Thursday, October 19, 2006

What some other Iraqis think about the Johns Hopkins poll


Iraq Body Count -- a nonpartisan outfit that keeps track of Iraqi mortality figures -- has also issued a devastating critique of the Lancet/Johns Hopkins survey. It points out that the study implies that a thousand Iraqis died violently every day in the first half of 2006, with fewer than a tenth of them being noticed by "public surveillance mechanisms" and the press, as well as "incompetence and/or fraud on a truly massive scale by Iraqi officials in hospitals and ministries." It adds that death totals of the Lancet magnitude "are unnecessary to brand the invasion and occupation of Iraq a human and strategic tragedy."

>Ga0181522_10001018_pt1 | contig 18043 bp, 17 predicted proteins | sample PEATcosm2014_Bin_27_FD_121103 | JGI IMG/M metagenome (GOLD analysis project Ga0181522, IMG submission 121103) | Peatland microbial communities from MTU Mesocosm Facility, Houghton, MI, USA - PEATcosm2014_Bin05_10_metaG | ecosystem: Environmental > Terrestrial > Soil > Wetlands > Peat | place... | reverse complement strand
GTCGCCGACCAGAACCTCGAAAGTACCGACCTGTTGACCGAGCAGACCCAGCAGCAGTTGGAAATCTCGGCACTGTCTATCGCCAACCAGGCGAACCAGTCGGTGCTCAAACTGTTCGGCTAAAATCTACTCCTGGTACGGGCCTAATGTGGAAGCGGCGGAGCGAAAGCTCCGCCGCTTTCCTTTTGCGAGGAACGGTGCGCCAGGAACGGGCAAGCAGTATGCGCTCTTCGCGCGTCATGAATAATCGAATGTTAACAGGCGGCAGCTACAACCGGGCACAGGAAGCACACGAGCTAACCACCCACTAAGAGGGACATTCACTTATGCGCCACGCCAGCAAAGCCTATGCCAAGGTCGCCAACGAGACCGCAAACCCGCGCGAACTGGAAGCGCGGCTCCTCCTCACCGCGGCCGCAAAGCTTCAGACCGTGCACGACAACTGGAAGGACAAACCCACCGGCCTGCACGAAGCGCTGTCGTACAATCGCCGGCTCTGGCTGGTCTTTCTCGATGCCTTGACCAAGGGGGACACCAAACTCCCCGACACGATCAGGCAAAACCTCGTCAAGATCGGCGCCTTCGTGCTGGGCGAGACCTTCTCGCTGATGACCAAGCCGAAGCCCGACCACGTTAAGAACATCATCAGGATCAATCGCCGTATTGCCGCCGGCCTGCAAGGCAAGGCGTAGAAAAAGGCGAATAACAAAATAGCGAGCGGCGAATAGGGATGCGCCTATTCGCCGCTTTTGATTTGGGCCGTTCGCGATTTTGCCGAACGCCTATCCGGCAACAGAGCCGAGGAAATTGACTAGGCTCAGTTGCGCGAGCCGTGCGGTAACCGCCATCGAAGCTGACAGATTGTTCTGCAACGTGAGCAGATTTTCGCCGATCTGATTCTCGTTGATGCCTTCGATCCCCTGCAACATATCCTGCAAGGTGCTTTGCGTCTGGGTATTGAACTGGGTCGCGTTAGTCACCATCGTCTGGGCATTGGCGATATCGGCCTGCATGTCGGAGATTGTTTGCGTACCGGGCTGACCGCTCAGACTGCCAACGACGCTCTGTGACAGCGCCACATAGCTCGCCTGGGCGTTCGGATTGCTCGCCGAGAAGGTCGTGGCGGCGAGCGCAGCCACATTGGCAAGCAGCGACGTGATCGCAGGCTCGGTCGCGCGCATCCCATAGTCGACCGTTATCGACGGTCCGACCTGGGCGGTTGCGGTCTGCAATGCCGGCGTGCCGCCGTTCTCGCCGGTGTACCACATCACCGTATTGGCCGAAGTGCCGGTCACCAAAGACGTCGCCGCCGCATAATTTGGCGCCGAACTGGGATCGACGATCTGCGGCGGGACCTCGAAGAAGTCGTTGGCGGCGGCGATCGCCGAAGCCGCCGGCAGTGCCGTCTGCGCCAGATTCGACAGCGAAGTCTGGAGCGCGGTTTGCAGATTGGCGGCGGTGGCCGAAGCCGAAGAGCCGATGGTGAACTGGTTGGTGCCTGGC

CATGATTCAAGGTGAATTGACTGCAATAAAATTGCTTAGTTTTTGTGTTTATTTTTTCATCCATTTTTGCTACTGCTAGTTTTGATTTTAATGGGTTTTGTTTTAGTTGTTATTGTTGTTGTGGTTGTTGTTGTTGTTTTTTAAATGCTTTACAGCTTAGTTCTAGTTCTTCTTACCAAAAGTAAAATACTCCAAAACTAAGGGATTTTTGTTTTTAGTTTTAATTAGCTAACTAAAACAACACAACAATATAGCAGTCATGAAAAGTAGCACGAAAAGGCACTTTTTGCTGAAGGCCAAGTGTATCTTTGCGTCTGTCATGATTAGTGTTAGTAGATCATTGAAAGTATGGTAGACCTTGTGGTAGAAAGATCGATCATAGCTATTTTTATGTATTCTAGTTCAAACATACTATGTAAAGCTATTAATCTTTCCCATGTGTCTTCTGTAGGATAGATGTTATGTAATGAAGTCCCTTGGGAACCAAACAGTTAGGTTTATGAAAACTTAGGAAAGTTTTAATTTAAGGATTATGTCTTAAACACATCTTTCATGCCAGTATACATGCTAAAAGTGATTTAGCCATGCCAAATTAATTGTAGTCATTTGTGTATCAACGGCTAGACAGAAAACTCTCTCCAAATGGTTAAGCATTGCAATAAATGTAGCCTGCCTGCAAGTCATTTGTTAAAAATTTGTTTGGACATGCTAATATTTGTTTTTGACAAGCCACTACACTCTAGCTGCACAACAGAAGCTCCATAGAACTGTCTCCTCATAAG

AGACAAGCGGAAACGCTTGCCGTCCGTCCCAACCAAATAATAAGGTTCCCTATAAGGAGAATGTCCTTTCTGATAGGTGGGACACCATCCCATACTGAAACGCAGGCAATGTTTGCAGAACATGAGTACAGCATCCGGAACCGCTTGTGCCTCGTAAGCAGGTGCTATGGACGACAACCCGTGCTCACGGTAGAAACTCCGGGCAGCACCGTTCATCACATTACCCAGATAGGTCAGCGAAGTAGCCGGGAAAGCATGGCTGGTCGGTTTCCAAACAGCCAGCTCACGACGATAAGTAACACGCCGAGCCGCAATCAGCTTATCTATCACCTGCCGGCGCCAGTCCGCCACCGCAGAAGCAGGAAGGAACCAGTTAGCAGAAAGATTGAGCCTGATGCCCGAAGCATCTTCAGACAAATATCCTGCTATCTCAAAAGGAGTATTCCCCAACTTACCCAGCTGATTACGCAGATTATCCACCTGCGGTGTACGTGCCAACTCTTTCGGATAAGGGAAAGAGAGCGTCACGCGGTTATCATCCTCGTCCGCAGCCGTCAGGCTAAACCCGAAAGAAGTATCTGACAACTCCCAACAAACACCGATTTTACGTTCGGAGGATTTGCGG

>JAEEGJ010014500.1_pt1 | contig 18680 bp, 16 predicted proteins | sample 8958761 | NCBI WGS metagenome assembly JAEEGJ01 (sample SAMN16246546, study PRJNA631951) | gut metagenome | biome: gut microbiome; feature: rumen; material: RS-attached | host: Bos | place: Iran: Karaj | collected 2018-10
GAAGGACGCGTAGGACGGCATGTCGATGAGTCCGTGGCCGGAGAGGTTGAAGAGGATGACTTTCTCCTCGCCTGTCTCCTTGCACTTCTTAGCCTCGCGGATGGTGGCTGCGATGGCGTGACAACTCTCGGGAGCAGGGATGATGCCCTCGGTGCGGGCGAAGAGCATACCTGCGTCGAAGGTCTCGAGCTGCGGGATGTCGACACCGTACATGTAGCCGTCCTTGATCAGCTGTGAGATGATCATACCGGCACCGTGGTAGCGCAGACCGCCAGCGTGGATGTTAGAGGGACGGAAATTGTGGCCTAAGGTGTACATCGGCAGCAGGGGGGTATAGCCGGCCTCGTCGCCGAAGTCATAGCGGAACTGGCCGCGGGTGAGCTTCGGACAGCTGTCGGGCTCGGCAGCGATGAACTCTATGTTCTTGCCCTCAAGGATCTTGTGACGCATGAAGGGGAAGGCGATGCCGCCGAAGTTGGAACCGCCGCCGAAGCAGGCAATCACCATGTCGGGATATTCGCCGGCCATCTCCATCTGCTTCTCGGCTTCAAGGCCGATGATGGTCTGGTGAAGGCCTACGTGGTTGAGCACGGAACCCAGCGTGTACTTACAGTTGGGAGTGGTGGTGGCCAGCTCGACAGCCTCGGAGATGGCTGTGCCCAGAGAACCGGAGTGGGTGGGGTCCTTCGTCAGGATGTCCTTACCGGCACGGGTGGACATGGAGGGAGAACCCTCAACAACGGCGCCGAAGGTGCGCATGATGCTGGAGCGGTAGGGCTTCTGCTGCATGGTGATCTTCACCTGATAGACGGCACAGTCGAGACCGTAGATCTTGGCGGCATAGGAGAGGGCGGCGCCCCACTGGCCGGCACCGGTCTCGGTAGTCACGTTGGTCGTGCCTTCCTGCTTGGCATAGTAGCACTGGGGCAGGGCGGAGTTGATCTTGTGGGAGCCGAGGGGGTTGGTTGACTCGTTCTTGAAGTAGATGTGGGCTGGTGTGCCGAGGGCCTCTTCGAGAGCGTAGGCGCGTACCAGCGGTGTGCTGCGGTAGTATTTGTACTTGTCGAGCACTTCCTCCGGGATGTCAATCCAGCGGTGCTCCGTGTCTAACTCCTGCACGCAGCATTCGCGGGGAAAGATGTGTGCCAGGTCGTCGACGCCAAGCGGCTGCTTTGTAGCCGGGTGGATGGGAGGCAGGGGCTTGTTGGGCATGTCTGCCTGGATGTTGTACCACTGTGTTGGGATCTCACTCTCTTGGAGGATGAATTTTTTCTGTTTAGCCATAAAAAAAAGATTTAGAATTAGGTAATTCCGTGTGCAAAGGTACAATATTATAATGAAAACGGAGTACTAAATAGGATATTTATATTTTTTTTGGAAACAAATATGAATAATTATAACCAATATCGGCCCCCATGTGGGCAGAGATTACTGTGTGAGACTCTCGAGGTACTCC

Of course, the latter is precisely the agenda of the majority of those trumpeting the Lancet findings. Their goal isn't merely to nail the Bush Administration for incompetence in failing to achieve a sustainable victory in Iraq. They also, and perversely, want to discredit the war as a moral enterprise by suggesting there's no difference between Saddam Hussein's now well documented mass murders and the violence taking place today.

Omar Fadil, who with his brother writes from troubled Baghdad at, has no doubt that the Lancet figure is a gross exaggeration. "All they want is to prove that our struggle for freedom was the wrong thing to do," he writes. "This fake research is an insult to every man, woman and child who lost their lives."

Source: WSJ Editorial